In the midst of the music and an NPR report, a series of beeps began. They had rhythm. There were breaks, which were followed by more beeps. My husband rolled over and said, “What’s that?”  I said, “Uh, I think it’s Morse Code.” Or some variation because it wasn’t exactly Morse Code.

So we began speculating which of our neighbors is actually a sleeper agent for the North Koreans. Could it be the young woman next door, who talks with a nervous wheeze? Maybe she’s nervous because she’s afraid we’ll discover her secret. On the other hand, a spy would probably have better training than that. It could be our other neighbor, the one who never does any weeding and her weeds migrate in our yard and flower beds when they go to seed. But I think spies learn not to draw attention to themselves—and weed problems are a definite attention getter, at least for me.

Of course, the cold reality of the situation finally cooled my writer’s imagination. We live in Chattanooga, not exactly a hot bed of international intrigue. The Morse Code was probably just some kid trying out his skills…at 7am…not likely.

Hmm. Maybe Chattanooga is the new hot bed of espionage—it’s our uberfast internet service (actually made the national news as fastest in the nation). And now Chattanooga is the home base for clandestine messages. It makes sense, and it explains the dozen Homeland Security officers that I saw at Starbucks.

Now I just have to figure out which of my neighbors is involved.

Monday, February 4, 2013

Face Blindness, Part Five

If you’ve followed my blog for a while, you know that I have prosopagnosia, i.e. face blindness. (For more on face blindness, click here, here, and here.) In spite of FB, I’ve always believed I got along pretty well in the world. Until the other day.

My family and I were on the way home from a meeting and I mentioned someone (we’ll call him Bob). My family said, “Uh, Bob wasn’t there.” I said, “Of course, he was. I was leading a meeting and I saw Bob’s face for over fifteen minutes.” Calvin assured me that Bob couldn’t have been where I was because Cal was teaching a class and Bob was in his class.

I argued. But only briefly because everyone else agreed with Cal and since I’m face blind my person recognitions skills are limited. Even now, if I had to swear who was present I would still say Bob was there. But clearly he wasn’t.

In the end, my family figured out that Bob’s brother was actually the person who was there. And I must have confused Bob and his brother. This would be fine if Bob and his brother were similar, but they aren’t. Their coloring, height, timbre of their voice, etc., are all different. In other words, all the qualities that I use to recognize a person are different. And I still couldn’t tell them apart.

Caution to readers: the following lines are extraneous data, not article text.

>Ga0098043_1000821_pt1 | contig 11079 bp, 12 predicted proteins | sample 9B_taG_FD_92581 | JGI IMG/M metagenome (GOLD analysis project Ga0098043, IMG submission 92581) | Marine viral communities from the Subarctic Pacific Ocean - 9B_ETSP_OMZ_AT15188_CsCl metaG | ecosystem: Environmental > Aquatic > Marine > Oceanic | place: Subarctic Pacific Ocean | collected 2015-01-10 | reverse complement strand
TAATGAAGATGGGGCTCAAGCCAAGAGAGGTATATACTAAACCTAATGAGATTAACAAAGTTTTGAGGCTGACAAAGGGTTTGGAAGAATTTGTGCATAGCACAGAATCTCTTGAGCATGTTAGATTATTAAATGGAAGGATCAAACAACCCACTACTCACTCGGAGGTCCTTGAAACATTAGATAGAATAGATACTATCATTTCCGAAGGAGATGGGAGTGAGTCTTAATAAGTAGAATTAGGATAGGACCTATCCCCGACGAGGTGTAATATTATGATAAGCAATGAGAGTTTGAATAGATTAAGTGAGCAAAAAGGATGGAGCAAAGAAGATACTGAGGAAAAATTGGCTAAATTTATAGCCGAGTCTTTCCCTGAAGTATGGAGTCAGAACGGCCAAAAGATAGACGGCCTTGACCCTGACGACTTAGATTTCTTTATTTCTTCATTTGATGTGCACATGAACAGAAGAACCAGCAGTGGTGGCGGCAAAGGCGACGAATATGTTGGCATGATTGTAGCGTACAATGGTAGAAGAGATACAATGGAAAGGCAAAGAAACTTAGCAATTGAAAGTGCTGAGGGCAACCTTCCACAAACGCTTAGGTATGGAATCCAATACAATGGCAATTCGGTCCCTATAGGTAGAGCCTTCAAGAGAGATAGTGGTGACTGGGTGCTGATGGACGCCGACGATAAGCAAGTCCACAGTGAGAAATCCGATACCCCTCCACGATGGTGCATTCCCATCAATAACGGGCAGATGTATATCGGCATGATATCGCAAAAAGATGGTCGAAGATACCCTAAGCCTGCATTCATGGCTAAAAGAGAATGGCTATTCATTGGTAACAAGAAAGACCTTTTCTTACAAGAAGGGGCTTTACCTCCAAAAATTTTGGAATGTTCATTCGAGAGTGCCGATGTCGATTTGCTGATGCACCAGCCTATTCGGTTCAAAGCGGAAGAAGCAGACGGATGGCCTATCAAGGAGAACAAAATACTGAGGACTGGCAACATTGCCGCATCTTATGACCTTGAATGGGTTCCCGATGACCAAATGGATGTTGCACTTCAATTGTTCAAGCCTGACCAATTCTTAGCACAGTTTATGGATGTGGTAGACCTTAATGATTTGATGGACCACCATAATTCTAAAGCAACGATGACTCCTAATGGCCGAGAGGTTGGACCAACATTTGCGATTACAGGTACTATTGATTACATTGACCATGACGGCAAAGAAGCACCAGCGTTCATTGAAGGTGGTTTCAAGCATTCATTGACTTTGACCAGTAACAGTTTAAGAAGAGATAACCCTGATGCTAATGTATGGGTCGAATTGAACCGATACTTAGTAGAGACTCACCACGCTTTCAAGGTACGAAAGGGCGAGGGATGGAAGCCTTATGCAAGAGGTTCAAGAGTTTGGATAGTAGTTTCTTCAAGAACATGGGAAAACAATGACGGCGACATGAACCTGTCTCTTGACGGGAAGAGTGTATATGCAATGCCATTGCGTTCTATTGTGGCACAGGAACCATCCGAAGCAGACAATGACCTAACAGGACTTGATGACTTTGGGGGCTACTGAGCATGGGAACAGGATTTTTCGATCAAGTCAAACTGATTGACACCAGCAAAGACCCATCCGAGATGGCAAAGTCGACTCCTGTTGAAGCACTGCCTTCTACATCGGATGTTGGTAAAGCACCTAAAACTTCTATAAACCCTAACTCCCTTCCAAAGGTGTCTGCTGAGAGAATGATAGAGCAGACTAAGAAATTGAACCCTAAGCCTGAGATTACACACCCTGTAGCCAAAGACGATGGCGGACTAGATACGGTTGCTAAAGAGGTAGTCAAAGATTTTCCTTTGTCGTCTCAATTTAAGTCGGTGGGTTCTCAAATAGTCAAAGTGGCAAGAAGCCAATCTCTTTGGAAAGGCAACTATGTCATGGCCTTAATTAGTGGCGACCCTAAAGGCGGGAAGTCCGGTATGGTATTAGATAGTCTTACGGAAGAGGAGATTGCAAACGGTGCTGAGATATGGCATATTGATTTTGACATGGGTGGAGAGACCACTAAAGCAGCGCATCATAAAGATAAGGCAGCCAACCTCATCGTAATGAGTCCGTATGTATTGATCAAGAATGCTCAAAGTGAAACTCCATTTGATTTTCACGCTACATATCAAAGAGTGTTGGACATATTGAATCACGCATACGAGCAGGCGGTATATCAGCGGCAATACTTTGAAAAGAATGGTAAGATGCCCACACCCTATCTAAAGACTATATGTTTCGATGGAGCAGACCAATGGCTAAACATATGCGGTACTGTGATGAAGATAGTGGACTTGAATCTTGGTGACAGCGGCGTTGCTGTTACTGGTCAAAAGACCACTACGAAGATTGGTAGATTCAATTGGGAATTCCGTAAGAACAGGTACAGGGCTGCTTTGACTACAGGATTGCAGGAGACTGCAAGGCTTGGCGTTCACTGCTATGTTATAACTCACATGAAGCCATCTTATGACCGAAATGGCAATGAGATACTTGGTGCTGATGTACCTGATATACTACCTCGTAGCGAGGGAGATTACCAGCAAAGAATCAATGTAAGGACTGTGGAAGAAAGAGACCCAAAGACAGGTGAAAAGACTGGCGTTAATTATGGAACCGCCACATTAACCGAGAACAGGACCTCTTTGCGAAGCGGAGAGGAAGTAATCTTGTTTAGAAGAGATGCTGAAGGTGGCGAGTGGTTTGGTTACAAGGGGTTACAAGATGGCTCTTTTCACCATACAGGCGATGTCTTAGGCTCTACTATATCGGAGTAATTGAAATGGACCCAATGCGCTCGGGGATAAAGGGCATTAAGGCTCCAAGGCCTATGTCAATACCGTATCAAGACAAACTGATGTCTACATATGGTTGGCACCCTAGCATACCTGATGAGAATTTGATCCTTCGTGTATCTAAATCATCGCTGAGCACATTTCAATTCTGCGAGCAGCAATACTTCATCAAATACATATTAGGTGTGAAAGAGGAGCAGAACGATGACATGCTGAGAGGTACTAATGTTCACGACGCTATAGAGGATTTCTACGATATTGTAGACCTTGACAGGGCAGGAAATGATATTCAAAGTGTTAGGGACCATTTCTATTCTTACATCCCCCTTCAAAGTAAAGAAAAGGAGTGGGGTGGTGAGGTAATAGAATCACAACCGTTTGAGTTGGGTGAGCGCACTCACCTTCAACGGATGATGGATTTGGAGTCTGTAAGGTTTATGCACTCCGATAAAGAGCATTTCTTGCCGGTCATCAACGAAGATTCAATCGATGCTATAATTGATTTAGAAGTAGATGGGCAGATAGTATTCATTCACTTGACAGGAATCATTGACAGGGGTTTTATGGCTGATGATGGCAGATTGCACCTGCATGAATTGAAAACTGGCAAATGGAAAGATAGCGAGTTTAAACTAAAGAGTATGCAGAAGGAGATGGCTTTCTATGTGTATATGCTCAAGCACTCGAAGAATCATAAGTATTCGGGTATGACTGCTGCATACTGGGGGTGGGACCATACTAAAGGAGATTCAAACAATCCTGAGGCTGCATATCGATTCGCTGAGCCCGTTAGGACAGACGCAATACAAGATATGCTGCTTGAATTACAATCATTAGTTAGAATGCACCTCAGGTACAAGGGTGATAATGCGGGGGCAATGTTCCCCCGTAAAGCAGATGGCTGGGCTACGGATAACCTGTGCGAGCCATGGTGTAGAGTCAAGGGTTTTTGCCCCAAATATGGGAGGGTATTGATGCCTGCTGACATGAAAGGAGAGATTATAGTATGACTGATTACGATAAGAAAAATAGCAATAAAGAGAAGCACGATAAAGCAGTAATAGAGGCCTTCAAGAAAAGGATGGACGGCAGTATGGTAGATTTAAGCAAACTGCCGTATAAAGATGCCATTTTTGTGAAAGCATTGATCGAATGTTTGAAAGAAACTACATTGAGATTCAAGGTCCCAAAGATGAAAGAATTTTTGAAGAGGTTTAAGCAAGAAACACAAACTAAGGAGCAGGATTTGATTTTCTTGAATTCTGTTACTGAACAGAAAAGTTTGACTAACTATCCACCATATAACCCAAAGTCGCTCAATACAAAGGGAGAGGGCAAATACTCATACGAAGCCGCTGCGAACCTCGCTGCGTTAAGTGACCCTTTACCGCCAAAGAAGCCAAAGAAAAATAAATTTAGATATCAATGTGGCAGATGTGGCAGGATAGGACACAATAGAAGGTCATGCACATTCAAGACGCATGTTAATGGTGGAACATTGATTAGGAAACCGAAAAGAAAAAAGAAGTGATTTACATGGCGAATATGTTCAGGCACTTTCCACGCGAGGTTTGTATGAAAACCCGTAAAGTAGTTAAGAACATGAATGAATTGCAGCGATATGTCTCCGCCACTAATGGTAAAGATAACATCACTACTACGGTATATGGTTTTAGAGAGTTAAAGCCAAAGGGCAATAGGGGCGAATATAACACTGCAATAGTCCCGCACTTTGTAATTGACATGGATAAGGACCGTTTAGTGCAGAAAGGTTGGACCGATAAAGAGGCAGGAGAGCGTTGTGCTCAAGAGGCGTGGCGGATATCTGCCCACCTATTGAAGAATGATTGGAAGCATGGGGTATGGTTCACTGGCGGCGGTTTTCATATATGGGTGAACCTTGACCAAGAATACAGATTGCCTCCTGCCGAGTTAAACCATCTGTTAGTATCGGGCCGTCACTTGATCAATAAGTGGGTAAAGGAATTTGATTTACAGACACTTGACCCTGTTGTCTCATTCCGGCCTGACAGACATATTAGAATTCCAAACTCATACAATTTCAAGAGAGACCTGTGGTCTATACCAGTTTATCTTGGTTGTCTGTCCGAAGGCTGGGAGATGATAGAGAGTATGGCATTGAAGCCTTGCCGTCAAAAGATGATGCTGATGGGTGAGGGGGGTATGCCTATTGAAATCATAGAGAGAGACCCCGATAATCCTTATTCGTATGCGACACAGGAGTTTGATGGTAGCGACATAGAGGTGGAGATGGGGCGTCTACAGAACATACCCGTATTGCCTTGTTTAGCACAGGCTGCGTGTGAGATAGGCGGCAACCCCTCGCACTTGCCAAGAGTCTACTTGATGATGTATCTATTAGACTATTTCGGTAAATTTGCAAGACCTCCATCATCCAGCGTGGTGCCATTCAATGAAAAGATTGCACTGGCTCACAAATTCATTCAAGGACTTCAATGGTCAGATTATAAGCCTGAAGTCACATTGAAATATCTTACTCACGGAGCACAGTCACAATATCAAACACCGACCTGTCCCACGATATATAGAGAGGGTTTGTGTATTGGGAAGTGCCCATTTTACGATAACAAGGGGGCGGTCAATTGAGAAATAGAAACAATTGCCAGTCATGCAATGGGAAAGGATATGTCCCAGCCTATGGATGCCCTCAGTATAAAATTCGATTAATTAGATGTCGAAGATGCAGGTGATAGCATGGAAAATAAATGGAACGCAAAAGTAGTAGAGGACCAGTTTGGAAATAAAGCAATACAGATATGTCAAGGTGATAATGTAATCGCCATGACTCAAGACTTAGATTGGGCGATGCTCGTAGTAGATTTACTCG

When I realized that, my hands went cold and my stomach queasy. It was as if the world moved sideways, and I didn’t. Because the inevitable question is how many times has this happened before, and I didn’t ever know it. Scary thought.

File:Mask Shopping in Venice (5372053918).jpg
Imagine how hard it would be to recognize people if everyone wore a mask--the same mask.
Photo courtesy of Wikimedia Commons.

Friday, February 1, 2013

Hurray! It's February!

First off, I want to say that I’m sorry I disappeared this week. It’s been a harrowing five days.

My mom had major surgery and my dad and I were with her for several days at the hospital. Thankfully, she’s recovering well and is back home.

A huge storm hit. And our sump pump died. Thankfully, it was only a partial death. So instead of bailing the basement with buckets (which we have done before), we had to plug and unplug the pump every hour. Yesterday, the new sump pump arrived. Yay!

When the huge storm hit, our city was spared tornadoes. But I was sitting with my mom in the hospital when I got the news that the manufacturing plant where the husband of my dear friend worked took a direct hit. Thankfully, we found out within the hour that everyone had survived. However, the plant was completely destroyed. And a lot of people are now without a livelihood--we’re hoping and praying that the company will rebuild and continue to provide some kind of work for their employees in the meantime.

And now that today is February, we can kick January out the door--it sure feel like it's been much longer than 31 days.